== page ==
Trondheim. Kongensgateallmenning square, Kjøpmannsgata street
King street ends in a square on the banks of the river Nidelva called Kongensgateallmenning (map), which can be translated as "gate of the Royal street." (Another name - Rådhusallmenningen). Area among the warehouses at the port appeared after a fire in 1681. Military engineer Johan Caspar von Cision, who headed the restoration of the city, took all measures to avoid future such disasters. Developed the project provided wide streets, impeding the spread of fire, and convenient access to the water.
Central part of the city is almost completely surrounded by water - on the North, the expanses of the Trondheim fjord, with the other three sides carries water river Nidelva doing before falling into a steep zigzag, leaving to communicate with the mainland by a narrow isthmus. The original name of the city was Nidaros, that is, "the mouth of Nida". In the late middle ages the town's name was changed to Trondheim - so called this area lived here tribes. In 1930, the restored ancient name of Nidaros, but after the protest of the people already in the following, 1931, the city again became a city.
When the quays of the port of Trondheim were drawn along the mouth of Nidelva, and these buildings are port warehouses. Broad street Kjøpmannsgata was built after the Great fire as firebreaks separating the port from residential areas. The street consists of two levels separated by a green presudom. This decision saved the port warehouses - the backbone of the economy of the city, from urban fires 1708 and 1841 years. in 1845 the green band in the middle of the street planted with tall trees, which were living wall from sparks.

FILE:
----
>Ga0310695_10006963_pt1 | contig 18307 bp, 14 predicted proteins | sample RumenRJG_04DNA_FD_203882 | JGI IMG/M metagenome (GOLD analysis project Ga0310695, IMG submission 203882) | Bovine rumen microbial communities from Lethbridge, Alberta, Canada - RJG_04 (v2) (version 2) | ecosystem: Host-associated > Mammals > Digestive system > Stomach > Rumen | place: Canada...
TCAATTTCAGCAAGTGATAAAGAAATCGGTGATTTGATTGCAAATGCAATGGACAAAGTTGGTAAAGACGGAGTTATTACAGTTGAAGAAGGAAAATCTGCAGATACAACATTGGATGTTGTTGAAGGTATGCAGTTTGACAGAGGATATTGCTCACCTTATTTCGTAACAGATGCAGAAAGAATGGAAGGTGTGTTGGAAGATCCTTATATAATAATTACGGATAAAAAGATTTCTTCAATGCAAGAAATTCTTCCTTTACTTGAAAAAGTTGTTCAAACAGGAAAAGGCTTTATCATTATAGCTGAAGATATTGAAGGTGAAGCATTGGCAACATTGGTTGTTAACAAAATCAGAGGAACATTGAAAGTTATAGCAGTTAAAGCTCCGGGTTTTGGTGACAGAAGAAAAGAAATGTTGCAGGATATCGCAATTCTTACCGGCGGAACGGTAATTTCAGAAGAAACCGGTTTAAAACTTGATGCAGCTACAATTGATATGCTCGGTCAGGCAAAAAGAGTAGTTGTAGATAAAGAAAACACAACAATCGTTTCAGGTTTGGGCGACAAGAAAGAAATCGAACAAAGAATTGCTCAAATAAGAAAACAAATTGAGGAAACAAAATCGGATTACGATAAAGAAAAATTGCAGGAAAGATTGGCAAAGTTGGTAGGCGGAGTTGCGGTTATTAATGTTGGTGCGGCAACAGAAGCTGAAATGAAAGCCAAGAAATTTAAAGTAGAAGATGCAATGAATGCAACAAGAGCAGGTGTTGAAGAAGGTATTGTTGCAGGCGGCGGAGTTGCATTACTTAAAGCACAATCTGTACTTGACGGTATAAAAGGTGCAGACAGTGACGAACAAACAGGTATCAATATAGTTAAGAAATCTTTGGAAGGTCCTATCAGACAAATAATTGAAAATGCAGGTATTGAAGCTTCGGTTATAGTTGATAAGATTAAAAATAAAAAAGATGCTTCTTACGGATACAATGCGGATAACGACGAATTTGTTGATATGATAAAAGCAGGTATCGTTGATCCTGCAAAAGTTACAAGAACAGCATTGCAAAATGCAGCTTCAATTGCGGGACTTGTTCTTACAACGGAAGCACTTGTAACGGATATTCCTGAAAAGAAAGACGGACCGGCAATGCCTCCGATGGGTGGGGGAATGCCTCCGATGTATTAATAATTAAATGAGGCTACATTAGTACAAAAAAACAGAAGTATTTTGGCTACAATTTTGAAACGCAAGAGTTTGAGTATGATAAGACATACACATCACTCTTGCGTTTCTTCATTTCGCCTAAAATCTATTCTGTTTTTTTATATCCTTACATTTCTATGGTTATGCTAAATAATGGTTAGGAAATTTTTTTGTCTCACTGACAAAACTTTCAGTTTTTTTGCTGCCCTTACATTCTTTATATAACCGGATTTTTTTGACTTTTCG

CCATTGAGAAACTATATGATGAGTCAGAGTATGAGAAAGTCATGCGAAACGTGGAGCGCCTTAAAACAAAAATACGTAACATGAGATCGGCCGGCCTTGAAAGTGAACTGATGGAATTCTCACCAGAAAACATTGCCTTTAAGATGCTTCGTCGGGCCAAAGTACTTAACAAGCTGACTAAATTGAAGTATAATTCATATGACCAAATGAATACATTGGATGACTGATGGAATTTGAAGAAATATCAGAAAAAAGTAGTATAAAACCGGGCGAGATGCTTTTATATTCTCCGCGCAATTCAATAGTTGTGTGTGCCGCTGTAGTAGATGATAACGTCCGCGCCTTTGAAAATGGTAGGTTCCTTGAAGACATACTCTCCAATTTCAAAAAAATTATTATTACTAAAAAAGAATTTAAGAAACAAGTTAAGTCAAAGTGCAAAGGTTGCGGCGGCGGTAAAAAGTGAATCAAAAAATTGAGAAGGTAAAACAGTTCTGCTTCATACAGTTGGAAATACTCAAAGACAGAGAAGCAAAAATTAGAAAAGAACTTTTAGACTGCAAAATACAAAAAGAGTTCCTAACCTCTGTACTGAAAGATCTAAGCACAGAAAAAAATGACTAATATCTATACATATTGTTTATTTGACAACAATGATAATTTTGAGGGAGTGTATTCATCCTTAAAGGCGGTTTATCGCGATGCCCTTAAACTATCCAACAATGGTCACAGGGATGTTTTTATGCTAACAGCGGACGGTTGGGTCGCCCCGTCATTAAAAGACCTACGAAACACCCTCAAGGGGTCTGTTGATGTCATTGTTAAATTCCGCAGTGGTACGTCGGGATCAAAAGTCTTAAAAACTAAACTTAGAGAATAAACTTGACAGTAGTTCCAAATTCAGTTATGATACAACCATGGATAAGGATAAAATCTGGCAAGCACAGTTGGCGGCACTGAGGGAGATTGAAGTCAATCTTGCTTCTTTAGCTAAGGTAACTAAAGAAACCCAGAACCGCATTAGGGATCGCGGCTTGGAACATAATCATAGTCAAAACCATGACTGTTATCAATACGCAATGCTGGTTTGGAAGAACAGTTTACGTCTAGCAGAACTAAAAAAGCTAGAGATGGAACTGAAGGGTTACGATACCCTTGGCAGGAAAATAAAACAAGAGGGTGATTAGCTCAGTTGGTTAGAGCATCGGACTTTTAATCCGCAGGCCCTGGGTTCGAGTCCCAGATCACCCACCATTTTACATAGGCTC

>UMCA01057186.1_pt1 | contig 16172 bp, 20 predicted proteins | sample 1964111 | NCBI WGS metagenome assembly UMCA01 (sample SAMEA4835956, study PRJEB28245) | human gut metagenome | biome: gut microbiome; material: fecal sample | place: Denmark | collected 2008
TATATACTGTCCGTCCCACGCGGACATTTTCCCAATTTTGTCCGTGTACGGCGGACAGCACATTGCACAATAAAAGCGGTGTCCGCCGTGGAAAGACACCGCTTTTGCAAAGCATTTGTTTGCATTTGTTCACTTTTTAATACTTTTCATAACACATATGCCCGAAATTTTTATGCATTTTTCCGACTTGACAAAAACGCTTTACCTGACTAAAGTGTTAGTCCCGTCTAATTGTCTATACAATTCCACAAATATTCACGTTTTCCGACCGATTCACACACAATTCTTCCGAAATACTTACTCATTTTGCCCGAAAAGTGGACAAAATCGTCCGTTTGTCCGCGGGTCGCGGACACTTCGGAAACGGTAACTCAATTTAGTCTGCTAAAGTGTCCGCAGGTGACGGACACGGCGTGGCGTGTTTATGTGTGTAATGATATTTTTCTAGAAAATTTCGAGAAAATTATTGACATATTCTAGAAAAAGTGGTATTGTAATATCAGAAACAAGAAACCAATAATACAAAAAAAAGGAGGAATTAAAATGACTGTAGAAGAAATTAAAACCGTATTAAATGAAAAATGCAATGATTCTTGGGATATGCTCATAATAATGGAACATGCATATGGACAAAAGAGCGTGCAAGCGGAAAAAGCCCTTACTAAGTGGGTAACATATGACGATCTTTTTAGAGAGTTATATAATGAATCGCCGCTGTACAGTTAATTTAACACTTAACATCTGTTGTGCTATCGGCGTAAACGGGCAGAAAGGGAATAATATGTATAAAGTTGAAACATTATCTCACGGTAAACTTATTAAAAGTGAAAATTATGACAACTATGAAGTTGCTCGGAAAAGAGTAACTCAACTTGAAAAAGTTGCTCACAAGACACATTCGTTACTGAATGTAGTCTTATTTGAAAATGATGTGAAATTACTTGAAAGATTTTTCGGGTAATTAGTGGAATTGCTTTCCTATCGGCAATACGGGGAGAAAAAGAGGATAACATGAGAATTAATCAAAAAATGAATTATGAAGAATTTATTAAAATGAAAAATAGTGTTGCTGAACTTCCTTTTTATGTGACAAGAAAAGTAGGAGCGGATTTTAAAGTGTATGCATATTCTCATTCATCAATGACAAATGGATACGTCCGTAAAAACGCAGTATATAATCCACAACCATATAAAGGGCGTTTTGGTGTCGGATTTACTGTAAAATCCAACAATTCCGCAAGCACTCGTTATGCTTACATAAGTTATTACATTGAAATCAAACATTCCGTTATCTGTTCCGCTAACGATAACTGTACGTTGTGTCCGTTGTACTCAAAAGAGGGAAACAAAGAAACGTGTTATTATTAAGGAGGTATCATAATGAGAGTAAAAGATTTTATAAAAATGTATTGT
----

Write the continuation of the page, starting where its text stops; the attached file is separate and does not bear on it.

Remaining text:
Over time, the street became the main city. The right side was built up public buildings. The building of the Association of artisans (Håndverkerforeningen map) appeared after the fire in 1898 that wiped out the entire quarter, including the majestic Civil society building. The construction by architect Lars Solberg and Johanna Christensen ended in 1900, when the building was opened the city's first public library.
multi-storey warehouses, a typical port structures in the early 18th century. The wooden building had a special design - the façade facing the river was equipped with large openings on each floor and lifting winch, loading and unloading of goods on calling directly to the wall of the warehouse court. this building was built on piles to the quay wall was over a deep place of the river. The front facade was placed stalls. Later, the port moved to the shore of the fjord, and warehouses for a long time empty. In 1930, the city architect Sverre Pedersen proposed to reconstruct the old warehouses for residential homes.
I don't think the bike was stolen - most likely the owner lost the key to the lock.
At the end of the street is the Home of Thomas Angells (Thomas Angells Hus) map), a major Norwegian merchant-philanthropist. You might think that luxurious mansion was the residence of the entrepreneur, but in fact this building was built with funds created Fund in 1772 as a residential complex for elderly widows. The building is built on the site of the Dominican monastery, and therefore it became known as "the monastery". Now it is a state pension, which includes 50 small apartments, a library, a chapel, a large recreation yard.
in front of the building is a monument to the benefactor.